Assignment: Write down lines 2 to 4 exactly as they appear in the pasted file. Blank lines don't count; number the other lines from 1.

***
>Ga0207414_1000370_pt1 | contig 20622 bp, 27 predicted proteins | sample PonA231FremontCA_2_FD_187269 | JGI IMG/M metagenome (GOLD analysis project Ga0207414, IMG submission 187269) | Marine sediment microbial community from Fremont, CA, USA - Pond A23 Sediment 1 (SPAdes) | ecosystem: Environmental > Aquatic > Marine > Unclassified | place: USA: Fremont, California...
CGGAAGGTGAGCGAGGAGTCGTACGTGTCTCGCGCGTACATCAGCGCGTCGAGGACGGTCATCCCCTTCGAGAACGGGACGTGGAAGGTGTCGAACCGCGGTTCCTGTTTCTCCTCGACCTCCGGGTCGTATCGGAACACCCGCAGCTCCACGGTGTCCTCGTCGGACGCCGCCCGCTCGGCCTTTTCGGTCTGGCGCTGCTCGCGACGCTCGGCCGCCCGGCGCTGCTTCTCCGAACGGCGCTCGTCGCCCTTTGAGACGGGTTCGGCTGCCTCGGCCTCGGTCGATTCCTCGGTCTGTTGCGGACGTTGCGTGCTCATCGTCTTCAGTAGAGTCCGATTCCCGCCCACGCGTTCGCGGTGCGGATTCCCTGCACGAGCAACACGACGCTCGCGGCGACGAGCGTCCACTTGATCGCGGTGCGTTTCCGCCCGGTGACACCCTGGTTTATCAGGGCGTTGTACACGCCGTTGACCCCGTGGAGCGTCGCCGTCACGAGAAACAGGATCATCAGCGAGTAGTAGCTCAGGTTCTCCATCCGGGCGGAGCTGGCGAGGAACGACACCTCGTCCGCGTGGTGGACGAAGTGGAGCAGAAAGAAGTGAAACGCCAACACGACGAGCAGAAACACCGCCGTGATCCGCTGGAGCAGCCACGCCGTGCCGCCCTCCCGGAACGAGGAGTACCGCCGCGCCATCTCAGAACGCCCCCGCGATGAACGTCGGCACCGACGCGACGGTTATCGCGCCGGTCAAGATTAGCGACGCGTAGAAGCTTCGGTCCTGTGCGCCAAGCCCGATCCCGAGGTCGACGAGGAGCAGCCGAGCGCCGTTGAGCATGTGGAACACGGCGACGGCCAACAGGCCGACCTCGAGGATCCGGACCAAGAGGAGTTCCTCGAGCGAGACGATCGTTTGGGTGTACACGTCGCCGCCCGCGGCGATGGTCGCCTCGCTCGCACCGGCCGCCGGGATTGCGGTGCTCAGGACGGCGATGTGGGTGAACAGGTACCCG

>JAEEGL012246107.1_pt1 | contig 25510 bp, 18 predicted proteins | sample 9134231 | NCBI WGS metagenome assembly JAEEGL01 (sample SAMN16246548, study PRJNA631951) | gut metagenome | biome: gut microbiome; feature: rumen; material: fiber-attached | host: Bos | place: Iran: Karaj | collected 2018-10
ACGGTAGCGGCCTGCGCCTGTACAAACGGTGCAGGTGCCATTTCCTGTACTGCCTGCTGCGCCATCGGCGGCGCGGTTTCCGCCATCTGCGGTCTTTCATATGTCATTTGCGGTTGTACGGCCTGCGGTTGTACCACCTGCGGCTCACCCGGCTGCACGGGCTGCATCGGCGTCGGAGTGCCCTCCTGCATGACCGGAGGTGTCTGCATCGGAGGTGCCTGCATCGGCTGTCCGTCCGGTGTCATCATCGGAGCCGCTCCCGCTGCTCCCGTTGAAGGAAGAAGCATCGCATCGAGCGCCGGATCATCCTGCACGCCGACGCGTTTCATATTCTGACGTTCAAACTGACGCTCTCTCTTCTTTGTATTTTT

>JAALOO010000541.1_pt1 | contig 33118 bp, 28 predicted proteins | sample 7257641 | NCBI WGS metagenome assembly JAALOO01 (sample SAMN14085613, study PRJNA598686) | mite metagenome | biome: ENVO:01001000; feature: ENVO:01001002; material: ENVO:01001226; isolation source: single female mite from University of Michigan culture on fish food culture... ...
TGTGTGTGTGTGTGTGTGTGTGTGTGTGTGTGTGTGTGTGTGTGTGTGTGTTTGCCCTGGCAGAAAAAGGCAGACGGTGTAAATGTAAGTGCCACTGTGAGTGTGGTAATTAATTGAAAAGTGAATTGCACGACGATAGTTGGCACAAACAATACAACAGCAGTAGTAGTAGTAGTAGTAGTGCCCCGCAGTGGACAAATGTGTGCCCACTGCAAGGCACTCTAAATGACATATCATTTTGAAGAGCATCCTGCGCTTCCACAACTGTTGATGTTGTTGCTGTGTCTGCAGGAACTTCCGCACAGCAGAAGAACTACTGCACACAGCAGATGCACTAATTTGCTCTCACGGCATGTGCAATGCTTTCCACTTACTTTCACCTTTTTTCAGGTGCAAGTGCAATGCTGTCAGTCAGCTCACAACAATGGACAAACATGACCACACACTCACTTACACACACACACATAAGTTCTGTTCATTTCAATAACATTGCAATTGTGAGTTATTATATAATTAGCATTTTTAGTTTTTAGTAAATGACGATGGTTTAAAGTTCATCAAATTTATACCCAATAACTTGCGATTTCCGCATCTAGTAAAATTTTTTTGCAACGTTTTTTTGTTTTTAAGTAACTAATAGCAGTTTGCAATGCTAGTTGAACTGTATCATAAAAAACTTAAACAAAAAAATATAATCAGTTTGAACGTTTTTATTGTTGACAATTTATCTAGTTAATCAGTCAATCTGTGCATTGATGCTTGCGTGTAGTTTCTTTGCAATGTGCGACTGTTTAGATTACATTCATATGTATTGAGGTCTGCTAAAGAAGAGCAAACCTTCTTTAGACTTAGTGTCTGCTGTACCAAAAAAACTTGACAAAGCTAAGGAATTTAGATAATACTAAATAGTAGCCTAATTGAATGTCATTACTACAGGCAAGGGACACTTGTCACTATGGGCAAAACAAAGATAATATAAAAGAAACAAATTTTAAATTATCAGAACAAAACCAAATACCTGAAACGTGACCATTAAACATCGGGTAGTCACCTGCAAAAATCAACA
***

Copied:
CGGAAGGTGAGCGAGGAGTCGTACGTGTCTCGCGCGTACATCAGCGCGTCGAGGACGGTCATCCCCTTCGAGAACGGGACGTGGAAGGTGTCGAACCGCGGTTCCTGTTTCTCCTCGACCTCCGGGTCGTATCGGAACACCCGCAGCTCCACGGTGTCCTCGTCGGACGCCGCCCGCTCGGCCTTTTCGGTCTGGCGCTGCTCGCGACGCTCGGCCGCCCGGCGCTGCTTCTCCGAACGGCGCTCGTCGCCCTTTGAGACGGGTTCGGCTGCCTCGGCCTCGGTCGATTCCTCGGTCTGTTGCGGACGTTGCGTGCTCATCGTCTTCAGTAGAGTCCGATTCCCGCCCACGCGTTCGCGGTGCGGATTCCCTGCACGAGCAACACGACGCTCGCGGCGACGAGCGTCCACTTGATCGCGGTGCGTTTCCGCCCGGTGACACCCTGGTTTATCAGGGCGTTGTACACGCCGTTGACCCCGTGGAGCGTCGCCGTCACGAGAAACAGGATCATCAGCGAGTAGTAGCTCAGGTTCTCCATCCGGGCGGAGCTGGCGAGGAACGACACCTCGTCCGCGTGGTGGACGAAGTGGAGCAGAAAGAAGTGAAACGCCAACACGACGAGCAGAAACACCGCCGTGATCCGCTGGAGCAGCCACGCCGTGCCGCCCTCCCGGAACGAGGAGTACCGCCGCGCCATCTCAGAACGCCCCCGCGATGAACGTCGGCACCGACGCGACGGTTATCGCGCCGGTCAAGATTAGCGACGCGTAGAAGCTTCGGTCCTGTGCGCCAAGCCCGATCCCGAGGTCGACGAGGAGCAGCCGAGCGCCGTTGAGCATGTGGAACACGGCGACGGCCAACAGGCCGACCTCGAGGATCCGGACCAAGAGGAGTTCCTCGAGCGAGACGATCGTTTGGGTGTACACGTCGCCGCCCGCGGCGATGGTCGCCTCGCTCGCACCGGCCGCCGGGATTGCGGTGCTCAGGACGGCGATGTGGGTGAACAGGTACCCG

>JAEEGL012246107.1_pt1 | contig 25510 bp, 18 predicted proteins | sample 9134231 | NCBI WGS metagenome assembly JAEEGL01 (sample SAMN16246548, study PRJNA631951) | gut metagenome | biome: gut microbiome; feature: rumen; material: fiber-attached | host: Bos | place: Iran: Karaj | collected 2018-10
ACGGTAGCGGCCTGCGCCTGTACAAACGGTGCAGGTGCCATTTCCTGTACTGCCTGCTGCGCCATCGGCGGCGCGGTTTCCGCCATCTGCGGTCTTTCATATGTCATTTGCGGTTGTACGGCCTGCGGTTGTACCACCTGCGGCTCACCCGGCTGCACGGGCTGCATCGGCGTCGGAGTGCCCTCCTGCATGACCGGAGGTGTCTGCATCGGAGGTGCCTGCATCGGCTGTCCGTCCGGTGTCATCATCGGAGCCGCTCCCGCTGCTCCCGTTGAAGGAAGAAGCATCGCATCGAGCGCCGGATCATCCTGCACGCCGACGCGTTTCATATTCTGACGTTCAAACTGACGCTCTCTCTTCTTTGTATTTTT